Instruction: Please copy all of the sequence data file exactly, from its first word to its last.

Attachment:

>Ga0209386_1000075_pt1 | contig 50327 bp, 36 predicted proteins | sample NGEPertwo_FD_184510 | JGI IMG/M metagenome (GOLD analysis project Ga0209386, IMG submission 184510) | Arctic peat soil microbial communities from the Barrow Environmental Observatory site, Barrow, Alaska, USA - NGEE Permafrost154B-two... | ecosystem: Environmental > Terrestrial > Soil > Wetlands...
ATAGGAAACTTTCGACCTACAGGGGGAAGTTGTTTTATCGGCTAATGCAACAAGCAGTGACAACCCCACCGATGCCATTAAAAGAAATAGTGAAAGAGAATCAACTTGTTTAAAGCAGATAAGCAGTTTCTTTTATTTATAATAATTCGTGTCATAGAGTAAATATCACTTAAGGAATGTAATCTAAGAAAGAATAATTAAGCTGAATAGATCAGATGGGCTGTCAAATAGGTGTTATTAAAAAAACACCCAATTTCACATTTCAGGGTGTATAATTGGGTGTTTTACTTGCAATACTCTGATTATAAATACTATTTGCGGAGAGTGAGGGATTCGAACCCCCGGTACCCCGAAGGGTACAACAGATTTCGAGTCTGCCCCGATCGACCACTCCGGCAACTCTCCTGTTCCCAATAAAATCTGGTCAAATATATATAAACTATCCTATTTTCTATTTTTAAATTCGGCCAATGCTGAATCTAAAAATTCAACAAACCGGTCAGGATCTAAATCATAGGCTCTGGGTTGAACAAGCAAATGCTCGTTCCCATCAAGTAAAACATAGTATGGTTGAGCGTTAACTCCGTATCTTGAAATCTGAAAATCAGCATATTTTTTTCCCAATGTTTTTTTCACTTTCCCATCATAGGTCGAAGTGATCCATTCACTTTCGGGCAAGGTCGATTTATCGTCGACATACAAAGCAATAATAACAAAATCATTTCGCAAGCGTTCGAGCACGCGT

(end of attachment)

>Ga0209386_1000075_pt1 | contig 50327 bp, 36 predicted proteins | sample NGEPertwo_FD_184510 | JGI IMG/M metagenome (GOLD analysis project Ga0209386, IMG submission 184510) | Arctic peat soil microbial communities from the Barrow Environmental Observatory site, Barrow, Alaska, USA - NGEE Permafrost154B-two... | ecosystem: Environmental > Terrestrial > Soil > Wetlands...
ATAGGAAACTTTCGACCTACAGGGGGAAGTTGTTTTATCGGCTAATGCAACAAGCAGTGACAACCCCACCGATGCCATTAAAAGAAATAGTGAAAGAGAATCAACTTGTTTAAAGCAGATAAGCAGTTTCTTTTATTTATAATAATTCGTGTCATAGAGTAAATATCACTTAAGGAATGTAATCTAAGAAAGAATAATTAAGCTGAATAGATCAGATGGGCTGTCAAATAGGTGTTATTAAAAAAACACCCAATTTCACATTTCAGGGTGTATAATTGGGTGTTTTACTTGCAATACTCTGATTATAAATACTATTTGCGGAGAGTGAGGGATTCGAACCCCCGGTACCCCGAAGGGTACAACAGATTTCGAGTCTGCCCCGATCGACCACTCCGGCAACTCTCCTGTTCCCAATAAAATCTGGTCAAATATATATAAACTATCCTATTTTCTATTTTTAAATTCGGCCAATGCTGAATCTAAAAATTCAACAAACCGGTCAGGATCTAAATCATAGGCTCTGGGTTGAACAAGCAAATGCTCGTTCCCATCAAGTAAAACATAGTATGGTTGAGCGTTAACTCCGTATCTTGAAATCTGAAAATCAGCATATTTTTTTCCCAATGTTTTTTTCACTTTCCCATCATAGGTCGAAGTGATCCATTCACTTTCGGGCAAGGTCGATTTATCGTCGACATACAAAGCAATAATAACAAAATCATTTCGCAAGCGTTCGAGCACGCGT